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A few fishy tales there


Re: Aim is a healthy fishery, February 4 letter.

While any catch reduction is always good for any fishery, claiming that recent cuts to the Quota Management System were necessary is questionable. Some of the commercial fishermen I know say that species like tarakihi have never been better and certainly from a recreational point of view I have to agree. Sure, some days you may have to work a little harder but by and large if you can't catch a good feed of tarakihi here you are doing something wrong.

I also don't see how a large Gisborne operator seeking an exemption for extra crayfish quota would be detrimental to other commercial crayfishers. The smaller operators are most likely not able to afford the extra quota on offer, but a larger operator buying available quota might just ensure a viable future for the smaller fishing operators.

I understand there are already exemptions for two other large fishing companies here. One has a statutory exemption, which I guess means they could buy up any extra quota without having to apply for it.

Alain, this is the first time I have heard you say that as a member of the NZ Recreational Fishing Council (which by all accounts is defunct), your organisation also fights for commercial interests; all I can say is bollocks.

While there are no restrictions on our coast on how close trawlers can operate, save for the one or two nautical mile restriction around Mahia, I can tell you that most trawl tracks are well outside two nautical miles.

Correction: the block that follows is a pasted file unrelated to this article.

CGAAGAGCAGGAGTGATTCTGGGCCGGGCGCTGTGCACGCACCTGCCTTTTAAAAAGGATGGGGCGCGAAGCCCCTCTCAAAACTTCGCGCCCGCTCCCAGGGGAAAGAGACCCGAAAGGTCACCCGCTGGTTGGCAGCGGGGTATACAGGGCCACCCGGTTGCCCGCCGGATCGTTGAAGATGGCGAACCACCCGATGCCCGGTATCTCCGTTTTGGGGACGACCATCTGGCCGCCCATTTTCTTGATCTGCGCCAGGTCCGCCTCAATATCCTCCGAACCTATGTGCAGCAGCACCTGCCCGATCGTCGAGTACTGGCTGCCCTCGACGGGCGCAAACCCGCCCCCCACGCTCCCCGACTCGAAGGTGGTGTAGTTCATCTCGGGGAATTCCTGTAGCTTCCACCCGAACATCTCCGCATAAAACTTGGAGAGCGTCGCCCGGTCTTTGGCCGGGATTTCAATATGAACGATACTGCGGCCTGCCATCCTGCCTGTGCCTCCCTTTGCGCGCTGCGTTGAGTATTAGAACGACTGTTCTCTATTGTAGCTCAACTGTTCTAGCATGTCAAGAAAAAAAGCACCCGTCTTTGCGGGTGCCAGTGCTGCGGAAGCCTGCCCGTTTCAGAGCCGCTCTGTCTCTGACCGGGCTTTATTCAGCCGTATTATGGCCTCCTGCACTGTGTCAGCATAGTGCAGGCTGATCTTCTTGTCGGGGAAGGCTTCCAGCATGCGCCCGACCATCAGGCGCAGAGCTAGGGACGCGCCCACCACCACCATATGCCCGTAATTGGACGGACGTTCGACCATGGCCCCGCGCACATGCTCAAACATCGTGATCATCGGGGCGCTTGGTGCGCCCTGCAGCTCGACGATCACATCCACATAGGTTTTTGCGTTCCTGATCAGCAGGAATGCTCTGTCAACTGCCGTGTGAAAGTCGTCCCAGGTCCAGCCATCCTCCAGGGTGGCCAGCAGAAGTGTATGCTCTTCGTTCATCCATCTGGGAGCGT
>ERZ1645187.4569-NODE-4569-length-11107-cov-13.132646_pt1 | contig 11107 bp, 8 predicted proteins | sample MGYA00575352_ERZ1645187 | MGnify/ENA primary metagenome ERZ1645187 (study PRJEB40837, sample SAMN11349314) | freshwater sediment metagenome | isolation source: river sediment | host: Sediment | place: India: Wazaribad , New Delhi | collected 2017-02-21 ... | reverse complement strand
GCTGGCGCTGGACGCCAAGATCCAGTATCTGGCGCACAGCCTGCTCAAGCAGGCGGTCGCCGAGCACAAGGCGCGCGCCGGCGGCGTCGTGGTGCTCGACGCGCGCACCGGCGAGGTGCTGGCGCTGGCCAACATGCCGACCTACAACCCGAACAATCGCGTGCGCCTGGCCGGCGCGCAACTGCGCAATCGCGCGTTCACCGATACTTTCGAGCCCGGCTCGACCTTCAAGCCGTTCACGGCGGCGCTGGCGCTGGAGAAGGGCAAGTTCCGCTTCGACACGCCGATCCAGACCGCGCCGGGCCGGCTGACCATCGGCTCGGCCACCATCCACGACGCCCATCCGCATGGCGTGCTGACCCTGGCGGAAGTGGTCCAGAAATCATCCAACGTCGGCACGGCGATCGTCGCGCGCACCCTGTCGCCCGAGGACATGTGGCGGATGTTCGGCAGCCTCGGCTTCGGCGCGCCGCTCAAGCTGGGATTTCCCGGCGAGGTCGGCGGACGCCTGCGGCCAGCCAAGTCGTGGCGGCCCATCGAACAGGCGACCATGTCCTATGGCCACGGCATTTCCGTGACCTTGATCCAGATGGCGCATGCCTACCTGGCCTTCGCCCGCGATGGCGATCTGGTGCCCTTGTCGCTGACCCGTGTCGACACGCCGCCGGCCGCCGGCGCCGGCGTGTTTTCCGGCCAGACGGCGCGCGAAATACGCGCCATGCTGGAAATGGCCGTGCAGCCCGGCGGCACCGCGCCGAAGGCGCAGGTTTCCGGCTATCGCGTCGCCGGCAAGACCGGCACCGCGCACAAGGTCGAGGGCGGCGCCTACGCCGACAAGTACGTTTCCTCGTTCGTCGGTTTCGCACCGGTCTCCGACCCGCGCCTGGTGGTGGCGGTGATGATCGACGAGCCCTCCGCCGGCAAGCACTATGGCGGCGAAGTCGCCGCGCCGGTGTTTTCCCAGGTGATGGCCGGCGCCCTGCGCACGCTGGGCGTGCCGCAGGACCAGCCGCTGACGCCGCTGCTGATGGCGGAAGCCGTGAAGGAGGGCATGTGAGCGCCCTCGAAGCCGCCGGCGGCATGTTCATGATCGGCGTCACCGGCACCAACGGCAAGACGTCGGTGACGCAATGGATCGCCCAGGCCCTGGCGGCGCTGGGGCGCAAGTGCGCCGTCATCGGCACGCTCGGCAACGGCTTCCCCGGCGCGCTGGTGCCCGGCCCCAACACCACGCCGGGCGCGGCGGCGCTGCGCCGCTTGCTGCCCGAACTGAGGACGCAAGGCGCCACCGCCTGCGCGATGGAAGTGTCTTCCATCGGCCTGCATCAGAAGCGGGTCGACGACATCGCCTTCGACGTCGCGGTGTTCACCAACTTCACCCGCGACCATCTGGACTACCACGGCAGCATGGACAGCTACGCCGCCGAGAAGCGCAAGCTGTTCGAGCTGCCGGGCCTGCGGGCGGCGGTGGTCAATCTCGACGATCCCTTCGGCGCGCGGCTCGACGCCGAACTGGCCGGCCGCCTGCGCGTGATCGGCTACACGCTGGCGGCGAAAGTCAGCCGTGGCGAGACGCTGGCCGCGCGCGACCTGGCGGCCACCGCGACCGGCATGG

Another fact you need to know is that gillnetting, when done properly, is no more indiscriminate than any other method. The main target of gillnetting is lemonfish, which by the way predate on crayfish so surely catching them would be beneficial to the crayfish stocks.

Lastly, Alain, I suggest you do a bit more research on just how the commercial sector operates before putting pen to paper, as all it does is promote an unhealthy relationship between recreational and commercial. We are all responsible for our fishery and need to work together to ensure we have a healthy fishery.

Craig Miller

  1. Bob Hughes says:

    Craig Miller said “Some of the commercial fishermen I know say that species like tarakihi have never been better.”
    To the contrary, my research reveals historic tarakihi levels have declined: https://www.rnz.co.nz/national/programmes/checkpoint/audio/2018707310/concerns-tarakihi-may-soon-be-fished-out
    Furthermore, science shows a long-term gradual decline of tarakihi on the east coast of New Zealand https://www.inshore.co.nz/fileadmin/Documents/Other/Eastern_Tarakihi_Management_Strategy_and_Rebuild_Plan_2019.pdf
    Craig also calls for responsibility to promote healthy fisheries. Yet he seems comfortable we have no trawl restrictions off our coast.
    He also suggests that when done properly, gillnetting is no worse than other methods and claims gillnetting slaughter of lemonfish (Rig Shark) might be beneficial to the crayfish stocks they predate on. Could be, but what is true is my Forest and Bird “Best fish guide” has the species close to the bottom as worst choice for sustainability.
    But the truth is our modern commercial fishing methods here, there and everywhere are unsustainable.
    The statistics speak for themselves in the decline in the number of big catches, and the number of fish left in the sea.
    As a member, I do know Greenpeace are doing all they possibly can to reverse the trend.